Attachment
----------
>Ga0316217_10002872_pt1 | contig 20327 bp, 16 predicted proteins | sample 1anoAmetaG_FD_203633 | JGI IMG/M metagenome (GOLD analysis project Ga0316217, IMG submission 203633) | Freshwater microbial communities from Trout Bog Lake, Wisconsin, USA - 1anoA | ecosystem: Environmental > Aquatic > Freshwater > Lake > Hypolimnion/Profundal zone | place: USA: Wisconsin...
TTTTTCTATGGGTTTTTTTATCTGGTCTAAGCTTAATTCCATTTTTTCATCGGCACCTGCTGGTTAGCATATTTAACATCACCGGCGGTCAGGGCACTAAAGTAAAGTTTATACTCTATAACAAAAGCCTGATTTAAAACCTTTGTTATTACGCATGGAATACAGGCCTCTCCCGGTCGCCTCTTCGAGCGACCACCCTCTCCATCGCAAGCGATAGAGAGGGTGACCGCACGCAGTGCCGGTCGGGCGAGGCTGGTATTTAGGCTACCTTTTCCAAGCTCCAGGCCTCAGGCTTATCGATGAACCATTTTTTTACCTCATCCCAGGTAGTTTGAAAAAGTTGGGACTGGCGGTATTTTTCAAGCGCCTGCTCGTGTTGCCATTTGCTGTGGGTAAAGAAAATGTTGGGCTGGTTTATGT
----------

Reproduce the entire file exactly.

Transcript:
>Ga0316217_10002872_pt1 | contig 20327 bp, 16 predicted proteins | sample 1anoAmetaG_FD_203633 | JGI IMG/M metagenome (GOLD analysis project Ga0316217, IMG submission 203633) | Freshwater microbial communities from Trout Bog Lake, Wisconsin, USA - 1anoA | ecosystem: Environmental > Aquatic > Freshwater > Lake > Hypolimnion/Profundal zone | place: USA: Wisconsin...
TTTTTCTATGGGTTTTTTTATCTGGTCTAAGCTTAATTCCATTTTTTCATCGGCACCTGCTGGTTAGCATATTTAACATCACCGGCGGTCAGGGCACTAAAGTAAAGTTTATACTCTATAACAAAAGCCTGATTTAAAACCTTTGTTATTACGCATGGAATACAGGCCTCTCCCGGTCGCCTCTTCGAGCGACCACCCTCTCCATCGCAAGCGATAGAGAGGGTGACCGCACGCAGTGCCGGTCGGGCGAGGCTGGTATTTAGGCTACCTTTTCCAAGCTCCAGGCCTCAGGCTTATCGATGAACCATTTTTTTACCTCATCCCAGGTAGTTTGAAAAAGTTGGGACTGGCGGTATTTTTCAAGCGCCTGCTCGTGTTGCCATTTGCTGTGGGTAAAGAAAATGTTGGGCTGGTTTATGT